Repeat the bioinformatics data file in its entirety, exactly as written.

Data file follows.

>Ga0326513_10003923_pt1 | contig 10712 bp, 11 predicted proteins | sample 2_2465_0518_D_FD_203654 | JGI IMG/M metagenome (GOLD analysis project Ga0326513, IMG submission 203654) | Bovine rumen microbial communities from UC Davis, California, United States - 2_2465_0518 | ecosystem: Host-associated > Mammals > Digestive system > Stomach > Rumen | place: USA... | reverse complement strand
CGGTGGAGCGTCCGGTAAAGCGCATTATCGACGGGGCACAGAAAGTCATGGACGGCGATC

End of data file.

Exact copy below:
>Ga0326513_10003923_pt1 | contig 10712 bp, 11 predicted proteins | sample 2_2465_0518_D_FD_203654 | JGI IMG/M metagenome (GOLD analysis project Ga0326513, IMG submission 203654) | Bovine rumen microbial communities from UC Davis, California, United States - 2_2465_0518 | ecosystem: Host-associated > Mammals > Digestive system > Stomach > Rumen | place: USA... | reverse complement strand
CGGTGGAGCGTCCGGTAAAGCGCATTATCGACGGGGCACAGAAAGTCATGGACGGCGATC